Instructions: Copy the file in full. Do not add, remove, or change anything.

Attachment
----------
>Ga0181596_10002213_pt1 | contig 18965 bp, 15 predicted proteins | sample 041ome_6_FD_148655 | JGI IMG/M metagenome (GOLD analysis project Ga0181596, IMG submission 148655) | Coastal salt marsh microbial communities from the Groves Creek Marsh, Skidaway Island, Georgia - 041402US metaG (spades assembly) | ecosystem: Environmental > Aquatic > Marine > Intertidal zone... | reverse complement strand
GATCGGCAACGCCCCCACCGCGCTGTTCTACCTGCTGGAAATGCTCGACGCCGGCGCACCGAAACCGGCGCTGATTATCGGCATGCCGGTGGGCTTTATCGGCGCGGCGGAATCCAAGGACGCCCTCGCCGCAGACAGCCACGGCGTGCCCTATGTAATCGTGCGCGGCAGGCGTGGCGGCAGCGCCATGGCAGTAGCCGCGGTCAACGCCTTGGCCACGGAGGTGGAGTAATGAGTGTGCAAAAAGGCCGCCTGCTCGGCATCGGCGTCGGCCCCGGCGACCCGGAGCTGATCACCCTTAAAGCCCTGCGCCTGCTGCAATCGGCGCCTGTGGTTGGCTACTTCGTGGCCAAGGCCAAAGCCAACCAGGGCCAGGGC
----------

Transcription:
>Ga0181596_10002213_pt1 | contig 18965 bp, 15 predicted proteins | sample 041ome_6_FD_148655 | JGI IMG/M metagenome (GOLD analysis project Ga0181596, IMG submission 148655) | Coastal salt marsh microbial communities from the Groves Creek Marsh, Skidaway Island, Georgia - 041402US metaG (spades assembly) | ecosystem: Environmental > Aquatic > Marine > Intertidal zone... | reverse complement strand
GATCGGCAACGCCCCCACCGCGCTGTTCTACCTGCTGGAAATGCTCGACGCCGGCGCACCGAAACCGGCGCTGATTATCGGCATGCCGGTGGGCTTTATCGGCGCGGCGGAATCCAAGGACGCCCTCGCCGCAGACAGCCACGGCGTGCCCTATGTAATCGTGCGCGGCAGGCGTGGCGGCAGCGCCATGGCAGTAGCCGCGGTCAACGCCTTGGCCACGGAGGTGGAGTAATGAGTGTGCAAAAAGGCCGCCTGCTCGGCATCGGCGTCGGCCCCGGCGACCCGGAGCTGATCACCCTTAAAGCCCTGCGCCTGCTGCAATCGGCGCCTGTGGTTGGCTACTTCGTGGCCAAGGCCAAAGCCAACCAGGGCCAGGGC